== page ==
Forrest WWII blade

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I just purchased the Forrest Woodworker II 10", 40-Tooth, 1.8" kerf Blade from Amazon - 15% off - around $82. Almost all the reviews were fantastic, but now i am wondering if I got the right blade.
Can you really use this for both cross cutting and ripping - and get a mirror finish while doing so? I am concerned that a 40 tooth blade can't do all that it is claimed to do.
It hasn't shipped yet, so I can still cancel. I make furniture and cabinets as a hobby, and am ready for a very good blade for my Powermatic 60 table saw. Any comments would be welcome.
Thanks, Harvey
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"eclipsme" wrote in message

Prediction: you will like it so much you will buy another at some point in the future because you won't want to be without while one is being re-sharpened from being used so much.
--
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eclipsme wrote:

I use a 24T for rip, a 50T for combo, & an 80T for ply.
I'm happy.
YMMV
BTW, rip a mostly 8/4 hard maple & white oak. Both are tough.
Lew
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Yes, mine does all that. I mostly cut 4/4 oak, 3/4 plywood, etc. Jim

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You will love the blade and as Swingman commented you will probably get another like I did so that you will not be with out one while the other is being sharpened. I highly suggest using Forrest to resharpen the blade. No more changing blades for different tasks 99.5% of the time.
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No blade will give you a mirror finish on wood.

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When my Forrest was new, "mirror finish" wasn't a bad way to describe what it left behind. My wife commented on it when I handed her some pieces she'd asked to be cut. "What'd you do to them?" "Nothing. That's fresh off the saw." "Oh. THAT'S why you bought that blade."
It's probably wan't really a mirror finish because you couldn't really see yourself in it. But it sure was glass-smooth.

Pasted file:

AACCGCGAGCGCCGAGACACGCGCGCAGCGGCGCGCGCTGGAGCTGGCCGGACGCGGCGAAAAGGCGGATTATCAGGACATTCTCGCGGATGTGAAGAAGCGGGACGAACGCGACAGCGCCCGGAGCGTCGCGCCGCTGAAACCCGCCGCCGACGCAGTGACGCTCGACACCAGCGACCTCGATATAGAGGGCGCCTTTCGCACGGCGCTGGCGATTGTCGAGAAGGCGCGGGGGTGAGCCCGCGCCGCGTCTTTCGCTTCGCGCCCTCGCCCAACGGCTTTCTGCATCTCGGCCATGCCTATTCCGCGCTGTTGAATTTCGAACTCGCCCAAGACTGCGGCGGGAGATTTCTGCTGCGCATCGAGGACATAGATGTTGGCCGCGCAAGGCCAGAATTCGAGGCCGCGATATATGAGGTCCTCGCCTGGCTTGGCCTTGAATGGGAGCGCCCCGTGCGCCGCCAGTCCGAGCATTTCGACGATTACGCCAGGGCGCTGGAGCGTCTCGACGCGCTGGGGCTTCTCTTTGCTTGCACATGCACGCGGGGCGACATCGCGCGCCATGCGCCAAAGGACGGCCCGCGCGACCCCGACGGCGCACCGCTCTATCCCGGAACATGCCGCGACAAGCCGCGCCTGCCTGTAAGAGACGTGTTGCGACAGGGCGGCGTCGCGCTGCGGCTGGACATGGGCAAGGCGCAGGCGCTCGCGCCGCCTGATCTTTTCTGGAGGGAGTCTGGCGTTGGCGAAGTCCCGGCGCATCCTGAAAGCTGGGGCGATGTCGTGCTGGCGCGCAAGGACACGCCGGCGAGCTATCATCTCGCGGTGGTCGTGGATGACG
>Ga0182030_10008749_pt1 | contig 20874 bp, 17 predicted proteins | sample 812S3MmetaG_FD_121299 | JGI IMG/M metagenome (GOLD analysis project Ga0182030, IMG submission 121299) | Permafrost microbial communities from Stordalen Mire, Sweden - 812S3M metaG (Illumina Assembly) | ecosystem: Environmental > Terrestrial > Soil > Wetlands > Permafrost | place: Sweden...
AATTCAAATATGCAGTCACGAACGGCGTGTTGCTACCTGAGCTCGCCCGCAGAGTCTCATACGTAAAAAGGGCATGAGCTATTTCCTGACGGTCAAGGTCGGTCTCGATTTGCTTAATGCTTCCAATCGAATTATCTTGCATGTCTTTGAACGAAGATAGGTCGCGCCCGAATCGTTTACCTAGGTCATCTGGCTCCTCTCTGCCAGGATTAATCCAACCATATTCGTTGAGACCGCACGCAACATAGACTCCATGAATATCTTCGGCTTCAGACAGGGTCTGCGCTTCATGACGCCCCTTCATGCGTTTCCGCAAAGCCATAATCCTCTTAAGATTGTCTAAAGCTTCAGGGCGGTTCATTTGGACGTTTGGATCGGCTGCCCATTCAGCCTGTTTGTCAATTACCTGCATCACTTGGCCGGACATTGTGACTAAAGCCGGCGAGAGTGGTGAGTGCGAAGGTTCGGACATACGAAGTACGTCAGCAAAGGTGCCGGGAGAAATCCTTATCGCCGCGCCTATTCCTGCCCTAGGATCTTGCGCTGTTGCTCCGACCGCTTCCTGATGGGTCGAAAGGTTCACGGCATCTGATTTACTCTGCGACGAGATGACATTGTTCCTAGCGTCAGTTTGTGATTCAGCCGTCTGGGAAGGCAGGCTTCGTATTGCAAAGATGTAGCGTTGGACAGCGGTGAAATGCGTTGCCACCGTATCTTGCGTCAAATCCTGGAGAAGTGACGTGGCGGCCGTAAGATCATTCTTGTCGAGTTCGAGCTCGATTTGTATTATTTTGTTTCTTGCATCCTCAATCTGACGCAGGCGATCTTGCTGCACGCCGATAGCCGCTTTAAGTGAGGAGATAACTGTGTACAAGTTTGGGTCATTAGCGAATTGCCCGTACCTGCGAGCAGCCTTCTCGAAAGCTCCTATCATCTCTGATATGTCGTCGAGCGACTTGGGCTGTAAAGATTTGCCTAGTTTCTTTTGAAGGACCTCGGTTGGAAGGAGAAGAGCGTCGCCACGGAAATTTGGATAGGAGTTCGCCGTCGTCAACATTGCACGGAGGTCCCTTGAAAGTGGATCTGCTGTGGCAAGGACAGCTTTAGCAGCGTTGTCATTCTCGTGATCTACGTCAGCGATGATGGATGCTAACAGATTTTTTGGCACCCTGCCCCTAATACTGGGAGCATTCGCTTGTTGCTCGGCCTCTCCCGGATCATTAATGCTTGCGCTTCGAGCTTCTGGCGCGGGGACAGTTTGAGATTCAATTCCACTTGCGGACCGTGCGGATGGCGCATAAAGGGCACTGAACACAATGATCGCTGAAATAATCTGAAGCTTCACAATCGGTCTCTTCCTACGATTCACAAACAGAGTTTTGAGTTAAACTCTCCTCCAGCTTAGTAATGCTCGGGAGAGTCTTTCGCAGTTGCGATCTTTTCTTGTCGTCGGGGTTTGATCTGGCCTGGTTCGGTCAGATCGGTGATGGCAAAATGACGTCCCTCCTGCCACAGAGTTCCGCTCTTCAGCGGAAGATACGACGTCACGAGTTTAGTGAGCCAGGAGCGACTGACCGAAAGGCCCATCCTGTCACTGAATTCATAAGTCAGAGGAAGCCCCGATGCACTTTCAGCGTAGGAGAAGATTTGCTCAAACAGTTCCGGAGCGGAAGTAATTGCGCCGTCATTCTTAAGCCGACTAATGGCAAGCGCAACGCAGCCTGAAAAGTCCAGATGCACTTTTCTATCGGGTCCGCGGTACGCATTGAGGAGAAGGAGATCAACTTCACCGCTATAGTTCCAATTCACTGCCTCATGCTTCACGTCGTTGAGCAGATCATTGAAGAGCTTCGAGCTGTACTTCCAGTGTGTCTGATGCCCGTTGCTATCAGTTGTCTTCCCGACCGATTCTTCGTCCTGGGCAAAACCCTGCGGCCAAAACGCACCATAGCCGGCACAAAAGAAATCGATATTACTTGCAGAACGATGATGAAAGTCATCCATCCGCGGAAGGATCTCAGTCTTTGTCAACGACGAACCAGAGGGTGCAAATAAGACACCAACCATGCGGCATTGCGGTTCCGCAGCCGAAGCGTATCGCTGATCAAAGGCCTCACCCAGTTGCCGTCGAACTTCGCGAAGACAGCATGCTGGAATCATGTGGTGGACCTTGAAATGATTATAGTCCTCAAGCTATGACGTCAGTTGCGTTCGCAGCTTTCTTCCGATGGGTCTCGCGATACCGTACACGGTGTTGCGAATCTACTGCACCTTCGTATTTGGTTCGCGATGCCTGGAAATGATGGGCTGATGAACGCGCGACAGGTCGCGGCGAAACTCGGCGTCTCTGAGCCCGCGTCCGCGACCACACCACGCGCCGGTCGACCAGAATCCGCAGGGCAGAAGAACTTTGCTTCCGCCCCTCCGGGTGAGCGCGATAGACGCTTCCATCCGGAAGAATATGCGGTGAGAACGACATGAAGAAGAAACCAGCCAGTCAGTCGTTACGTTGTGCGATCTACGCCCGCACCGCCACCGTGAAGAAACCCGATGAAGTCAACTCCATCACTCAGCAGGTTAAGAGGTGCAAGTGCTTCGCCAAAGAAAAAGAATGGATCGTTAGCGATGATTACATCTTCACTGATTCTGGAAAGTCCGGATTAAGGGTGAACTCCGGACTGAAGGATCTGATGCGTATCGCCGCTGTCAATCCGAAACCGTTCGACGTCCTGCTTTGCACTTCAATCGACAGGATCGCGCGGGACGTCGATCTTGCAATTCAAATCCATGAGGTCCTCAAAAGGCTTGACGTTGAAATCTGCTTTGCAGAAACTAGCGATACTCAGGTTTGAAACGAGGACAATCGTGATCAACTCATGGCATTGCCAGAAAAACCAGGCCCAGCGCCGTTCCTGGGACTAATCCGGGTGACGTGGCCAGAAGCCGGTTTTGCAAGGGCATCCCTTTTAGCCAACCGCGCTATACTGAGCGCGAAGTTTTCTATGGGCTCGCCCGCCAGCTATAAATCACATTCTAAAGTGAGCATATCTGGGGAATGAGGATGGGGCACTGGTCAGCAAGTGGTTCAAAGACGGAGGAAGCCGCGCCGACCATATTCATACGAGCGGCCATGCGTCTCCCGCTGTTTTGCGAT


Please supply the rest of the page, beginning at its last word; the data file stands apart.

Since then it hasn't become dull enough to need to send out to Forrest but now the edges are "only" crisp and smooth.
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<...snipped...>
Have to disagree there. I've got quite a few blades that do. (They were all made by Stanley)
--

Larry Wasserman Baltimore, Maryland
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Swing on by my house Frank. I'll show you a mirror reflective finish that I can see the color of my truck in.
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My friend uses one and his only comment was why didn't he buy one sooner ! He also does hobby woodworking. He used Forrest when he thought it needed to be resharpened. Said it came back good as new. I'm currently saving my pennies to make the plunge.

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Yes, you did. My getting a WWII was a major breakthrough. First was getting rid of my Sears and getting a Unisaw, then the blade and, last, getting a Unifence.

Mirror finish? No, you won't see your reflection, but you can usually glue without jointing. If I have a lot of ripping to do, I'll switch to a thin kerf Freud rip blade, but for occasional ripping and crosscutting, the WWII fills the bill excellently. Get it --- you won't regret it.
Joel
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I can do that with a $25.00 Craftsman blade. That's not a qualifier.